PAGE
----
Adolescent Trials Network (ATN) COVID Questionnaire Draft​  (Revised 4.8.20)

What is the goal of these questions?

-           Important to know how the standard of care is being affected by the pandemic.

-           Is COVID-19 affecting the specific behaviors we are looking at for our study outcomes?

-           How much of the effect is biasing away from the null?

-           This would give information into the dips or rise that we may see into different behaviors.


The Burden of COVID‐19 in People Living with HIV: A Syndemic Perspective. The emergence of the novel coronavirus disease known as COVID-19 creates another health burden for people living with HIV (PLWH) who face multiple morbidities and may be at heightened risk for severe physical health illness from COVID- 19. Our abilities to address these morbidities in PLWH must be considered alongside the socially-produced burdens that both place this population at risk for COVID-19 and heighten the likelihood of adverse outcomes. These burdens can affect the physical, emotional, and social well-being of PLWH and interfere with the delivery of effective healthcare and access to HIV treatment. We posit that a syndemic framework can be used to conceptualize the potential impact of COVID-19 among PLWH to inform the development of health programming services. AIDS Behav. 2020 Apr 18. doi: 10.1007/s10461-020-02871-9. [Epub ahead of print].


 COVID-19 Excel spreadsheet (with resources on two tabs)

 Courtesy of:

Richelle Allen, Ph.D., Assistant Professor

Director, The Safran Center for Psychological Services

Assistant Director of Clinical Training, The New School for Social Research


The Massachusetts General Hospital Psychiatry Department has an excellent set of comprehensive collated set of materials for COVID mental health generally. It isn’t like specific to living with HIV, though, but more just general public.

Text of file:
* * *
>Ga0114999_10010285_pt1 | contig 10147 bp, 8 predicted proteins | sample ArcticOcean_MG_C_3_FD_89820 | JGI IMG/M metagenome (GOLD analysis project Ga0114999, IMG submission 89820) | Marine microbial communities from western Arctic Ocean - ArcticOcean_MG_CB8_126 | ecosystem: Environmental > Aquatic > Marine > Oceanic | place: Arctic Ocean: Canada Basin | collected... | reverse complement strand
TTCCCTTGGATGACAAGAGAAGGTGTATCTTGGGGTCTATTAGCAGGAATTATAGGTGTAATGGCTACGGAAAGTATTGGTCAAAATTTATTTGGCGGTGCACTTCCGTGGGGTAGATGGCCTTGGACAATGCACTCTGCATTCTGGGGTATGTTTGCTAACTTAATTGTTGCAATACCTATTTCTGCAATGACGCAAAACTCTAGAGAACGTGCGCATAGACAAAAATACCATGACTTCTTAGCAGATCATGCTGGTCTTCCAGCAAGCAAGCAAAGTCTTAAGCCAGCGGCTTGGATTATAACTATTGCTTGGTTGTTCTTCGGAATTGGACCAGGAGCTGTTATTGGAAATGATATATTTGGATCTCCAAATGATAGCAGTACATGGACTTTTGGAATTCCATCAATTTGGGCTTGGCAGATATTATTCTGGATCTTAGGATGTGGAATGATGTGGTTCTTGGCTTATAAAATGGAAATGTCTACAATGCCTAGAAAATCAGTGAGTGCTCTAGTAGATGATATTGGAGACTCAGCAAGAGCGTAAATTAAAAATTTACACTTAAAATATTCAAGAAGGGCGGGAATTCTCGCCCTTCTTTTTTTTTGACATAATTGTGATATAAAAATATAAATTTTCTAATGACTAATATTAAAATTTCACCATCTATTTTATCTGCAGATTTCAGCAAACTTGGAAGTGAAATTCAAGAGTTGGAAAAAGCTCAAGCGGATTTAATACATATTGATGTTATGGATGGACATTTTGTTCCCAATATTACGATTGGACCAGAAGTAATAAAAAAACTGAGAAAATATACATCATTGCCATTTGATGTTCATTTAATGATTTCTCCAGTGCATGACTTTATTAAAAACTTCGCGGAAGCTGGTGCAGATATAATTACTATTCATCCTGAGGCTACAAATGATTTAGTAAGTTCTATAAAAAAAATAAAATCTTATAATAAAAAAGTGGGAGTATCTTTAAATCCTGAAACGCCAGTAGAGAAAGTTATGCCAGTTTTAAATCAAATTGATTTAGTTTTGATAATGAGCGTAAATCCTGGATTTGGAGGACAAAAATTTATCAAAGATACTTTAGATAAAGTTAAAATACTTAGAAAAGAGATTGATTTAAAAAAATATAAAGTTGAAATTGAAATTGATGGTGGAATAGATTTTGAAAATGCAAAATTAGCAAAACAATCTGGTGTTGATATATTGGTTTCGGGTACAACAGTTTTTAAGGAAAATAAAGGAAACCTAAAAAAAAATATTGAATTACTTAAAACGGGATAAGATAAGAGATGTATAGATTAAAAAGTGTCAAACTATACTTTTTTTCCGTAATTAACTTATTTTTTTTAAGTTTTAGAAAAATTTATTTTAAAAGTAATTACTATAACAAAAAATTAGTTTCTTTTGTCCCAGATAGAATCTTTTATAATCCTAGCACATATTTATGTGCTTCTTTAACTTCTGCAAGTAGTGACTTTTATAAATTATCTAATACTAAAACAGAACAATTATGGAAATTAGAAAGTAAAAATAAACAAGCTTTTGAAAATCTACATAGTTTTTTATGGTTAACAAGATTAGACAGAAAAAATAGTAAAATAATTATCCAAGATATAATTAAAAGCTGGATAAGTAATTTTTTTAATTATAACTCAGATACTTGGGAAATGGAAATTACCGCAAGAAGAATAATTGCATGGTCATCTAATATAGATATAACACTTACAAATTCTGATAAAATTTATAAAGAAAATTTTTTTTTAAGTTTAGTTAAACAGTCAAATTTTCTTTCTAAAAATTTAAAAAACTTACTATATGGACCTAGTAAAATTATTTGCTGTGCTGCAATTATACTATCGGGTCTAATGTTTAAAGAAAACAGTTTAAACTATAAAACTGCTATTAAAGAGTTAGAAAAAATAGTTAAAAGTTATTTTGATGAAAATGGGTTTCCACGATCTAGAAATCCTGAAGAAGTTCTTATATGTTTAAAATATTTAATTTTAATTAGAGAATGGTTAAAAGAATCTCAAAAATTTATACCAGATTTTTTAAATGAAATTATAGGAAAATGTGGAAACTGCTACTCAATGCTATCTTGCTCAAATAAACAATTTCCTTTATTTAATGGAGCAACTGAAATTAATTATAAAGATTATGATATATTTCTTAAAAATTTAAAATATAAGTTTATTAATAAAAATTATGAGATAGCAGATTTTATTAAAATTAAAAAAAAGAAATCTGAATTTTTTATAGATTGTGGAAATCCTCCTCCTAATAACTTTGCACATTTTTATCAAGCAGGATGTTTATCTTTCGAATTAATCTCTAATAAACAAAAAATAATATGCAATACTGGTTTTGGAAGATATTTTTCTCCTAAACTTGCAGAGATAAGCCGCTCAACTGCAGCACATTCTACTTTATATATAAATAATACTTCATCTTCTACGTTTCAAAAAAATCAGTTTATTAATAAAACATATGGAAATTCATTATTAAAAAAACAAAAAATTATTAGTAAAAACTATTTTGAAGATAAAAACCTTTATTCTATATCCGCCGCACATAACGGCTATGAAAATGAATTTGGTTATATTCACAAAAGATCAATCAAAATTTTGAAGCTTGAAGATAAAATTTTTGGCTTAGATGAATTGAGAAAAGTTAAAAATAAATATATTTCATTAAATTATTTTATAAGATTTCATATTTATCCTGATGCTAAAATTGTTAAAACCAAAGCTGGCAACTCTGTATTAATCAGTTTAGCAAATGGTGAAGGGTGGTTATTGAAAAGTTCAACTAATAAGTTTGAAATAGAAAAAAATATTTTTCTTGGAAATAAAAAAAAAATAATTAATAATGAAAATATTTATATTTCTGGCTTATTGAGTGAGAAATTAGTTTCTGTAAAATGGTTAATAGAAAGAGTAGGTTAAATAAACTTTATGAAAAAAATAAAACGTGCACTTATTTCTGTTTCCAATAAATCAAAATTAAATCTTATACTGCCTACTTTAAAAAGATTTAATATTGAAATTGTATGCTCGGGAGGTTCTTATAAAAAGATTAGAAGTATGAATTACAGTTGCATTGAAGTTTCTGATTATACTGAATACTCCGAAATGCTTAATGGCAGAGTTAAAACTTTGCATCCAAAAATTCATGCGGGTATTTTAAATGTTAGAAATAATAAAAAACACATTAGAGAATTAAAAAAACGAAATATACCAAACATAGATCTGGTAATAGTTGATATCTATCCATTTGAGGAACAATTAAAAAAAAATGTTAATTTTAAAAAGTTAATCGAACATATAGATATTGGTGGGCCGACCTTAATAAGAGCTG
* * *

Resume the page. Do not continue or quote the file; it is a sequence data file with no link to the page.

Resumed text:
The University of Miami CENTER for HIV and RESEARCH in MENTAL HEALTH (CHARM) also has an excellent list of COVID-19 Mental Health Resources.
Abstract: The COVID-19 pandemic is reinforcing health inequities among vulnerable populations, including men who have sex with men (MSM). We conducted a rapid online survey (April 2 to April 13, 2020) of COVID-19 related impacts on the sexual health of 1051 US MSM. Many participants had adverse impacts to general wellbeing, social interactions, money, food, drug use and alcohol consumption. Half had fewer sex partners and most had no change in condom access or use. Some reported challenges in accessing HIV testing, prevention and treatment services. Compared to older MSM, those 15–24 years were more likely to report economic and service impacts. While additional studies of COVID-19 epidemiology among MSM are needed, there is already evidence of emerging interruptions to HIV-related services. Scalable remote solutions such as telehealth and mailed testing and prevention supplies may be urgently needed to avert increased HIV incidence among MSM during the COVID-19 pandemic era. Sanchez, T.H., Zlotorzynska, M., Rai, M. et al. April, 29,2020. AIDS Behav (2020).


World Health Organization

The WHO Comprehensive Mental Health Action Plan 2013-2020  is the global plan that sets out the indicators that all WHO Member states have agreed to deliver in order to improve mental health for all.  This plan will be updated over the course of this year and Ministers of Health will approve the new plan for 2021-2030 in May 2021 at the World Health Assembly.